In general researchers believe that most dreams occur during stage R sleep. This tends to be the final stage of the sleep cycle in normal adult sleep. Each complete cycle lasts about 90 to 110 minutes. Most adults will go through four to six cycles in a full night of sleep.
Your first cycle of the night may contain only a few minutes of stage R sleep. Your R sleep then tends to get longer during each of the following sleep cycles. In a full eight hours of sleep, about two hours are spent in stage R sleep.
Your brain’s activity changes as your body repeatedly goes through each of the sleep stages during the night. Brain waves are slow during the stages of deep, non-REM sleep (N sleep). Entire regions of your brain remain inactive during these stages.
You are less likely to recall having a dream when you wake up from N sleep. This may mean that you dream less during this part of the sleep period. Or it could mean that you remember less of what you dream during N sleep.
In contrast your brain waves are much faster and active during stage R sleep. Some regions of the brain are reactivated. This activity is reflected in your dreams. Dreams during stage R sleep tend to be more vivid, emotional and bizarre than dreams during N sleep.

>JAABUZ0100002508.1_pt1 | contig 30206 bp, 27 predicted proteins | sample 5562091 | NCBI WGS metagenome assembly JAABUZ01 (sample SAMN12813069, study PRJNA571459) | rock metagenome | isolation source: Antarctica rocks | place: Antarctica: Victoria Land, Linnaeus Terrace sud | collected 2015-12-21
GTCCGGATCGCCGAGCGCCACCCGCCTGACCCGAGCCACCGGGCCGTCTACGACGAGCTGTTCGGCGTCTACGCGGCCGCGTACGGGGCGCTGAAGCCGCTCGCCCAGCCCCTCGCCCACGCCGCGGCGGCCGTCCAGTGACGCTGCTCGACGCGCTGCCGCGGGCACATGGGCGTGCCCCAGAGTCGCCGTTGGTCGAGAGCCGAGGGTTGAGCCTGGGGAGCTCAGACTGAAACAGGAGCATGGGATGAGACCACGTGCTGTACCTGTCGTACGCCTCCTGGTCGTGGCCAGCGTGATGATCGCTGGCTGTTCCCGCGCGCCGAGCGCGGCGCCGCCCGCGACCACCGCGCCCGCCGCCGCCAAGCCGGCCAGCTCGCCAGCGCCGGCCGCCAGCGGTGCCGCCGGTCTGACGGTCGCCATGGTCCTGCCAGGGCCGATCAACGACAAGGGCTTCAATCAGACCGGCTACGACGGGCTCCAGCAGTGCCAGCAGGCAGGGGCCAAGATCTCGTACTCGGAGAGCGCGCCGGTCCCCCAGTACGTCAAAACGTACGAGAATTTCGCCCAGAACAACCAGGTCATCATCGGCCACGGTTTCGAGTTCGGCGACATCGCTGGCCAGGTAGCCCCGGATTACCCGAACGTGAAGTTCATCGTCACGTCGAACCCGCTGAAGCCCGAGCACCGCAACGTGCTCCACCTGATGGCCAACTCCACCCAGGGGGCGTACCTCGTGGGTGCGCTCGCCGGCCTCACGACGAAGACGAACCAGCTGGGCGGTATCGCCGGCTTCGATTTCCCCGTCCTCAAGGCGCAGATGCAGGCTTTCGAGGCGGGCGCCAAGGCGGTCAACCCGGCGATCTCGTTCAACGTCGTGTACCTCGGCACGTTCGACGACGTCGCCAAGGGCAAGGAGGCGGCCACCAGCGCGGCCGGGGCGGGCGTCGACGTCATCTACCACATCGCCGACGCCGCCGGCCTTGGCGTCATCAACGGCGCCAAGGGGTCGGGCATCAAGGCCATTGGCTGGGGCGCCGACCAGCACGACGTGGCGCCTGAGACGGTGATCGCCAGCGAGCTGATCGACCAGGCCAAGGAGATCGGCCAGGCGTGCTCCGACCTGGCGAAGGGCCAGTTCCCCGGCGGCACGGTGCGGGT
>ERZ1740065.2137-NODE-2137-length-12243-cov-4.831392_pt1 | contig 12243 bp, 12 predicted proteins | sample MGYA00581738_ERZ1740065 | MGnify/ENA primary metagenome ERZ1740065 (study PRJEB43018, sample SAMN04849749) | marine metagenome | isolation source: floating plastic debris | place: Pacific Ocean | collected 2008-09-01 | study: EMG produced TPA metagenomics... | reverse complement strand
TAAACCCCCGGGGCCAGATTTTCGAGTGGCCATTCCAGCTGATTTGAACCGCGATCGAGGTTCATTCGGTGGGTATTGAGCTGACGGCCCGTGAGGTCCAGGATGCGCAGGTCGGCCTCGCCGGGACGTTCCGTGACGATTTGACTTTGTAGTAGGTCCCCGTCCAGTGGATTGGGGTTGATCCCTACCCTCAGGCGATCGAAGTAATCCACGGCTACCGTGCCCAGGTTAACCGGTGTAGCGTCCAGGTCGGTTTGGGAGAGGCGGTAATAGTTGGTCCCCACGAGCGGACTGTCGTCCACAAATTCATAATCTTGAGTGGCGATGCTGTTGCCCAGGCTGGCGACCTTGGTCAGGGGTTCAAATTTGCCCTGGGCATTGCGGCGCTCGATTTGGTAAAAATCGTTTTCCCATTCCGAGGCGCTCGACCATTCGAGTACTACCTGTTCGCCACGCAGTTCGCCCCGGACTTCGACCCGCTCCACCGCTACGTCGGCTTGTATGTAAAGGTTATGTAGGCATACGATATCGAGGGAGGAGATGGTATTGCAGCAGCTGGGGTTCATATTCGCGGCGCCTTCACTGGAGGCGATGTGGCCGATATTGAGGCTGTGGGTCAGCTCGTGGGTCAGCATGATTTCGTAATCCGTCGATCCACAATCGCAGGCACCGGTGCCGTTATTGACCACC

We all have had nightmares at various parts in our lives. They are quite normal. But what is exactly a nightmare and why do we have them?
Nightmares are a subcategory of dreams. The distinction of a nightmare is its frightening and/or emotional content. You tend to wake up in fear in the midst of a nightmare. Because of its frightening nature, you tend to remember your nightmares and the vivid details. They have a bigger impact upon your waking mind and its images stay with you throughout the day. One reason for nightmares may be a way of our unconscious to get our attention about a situation or problem that you have been avoiding. It is time to take notice and confront a problem or situation. Nightmares serve an important purpose in showing you what is troubling you from within you deeper levels. Discussing, analyzing, and understanding your nightmares can lead to a solution for some problem, internal conflict or personal difficulty.
Kryger M, Roth T, Dement W, editors. Principles and practices of sleep medicine. 4th ed. Philadelphia: Saunders; 2005.
Lee-Chiong TL, editor. Sleep: a comprehensive handbook. Hoboken, N.J.: John Wiley & Sons; 2006.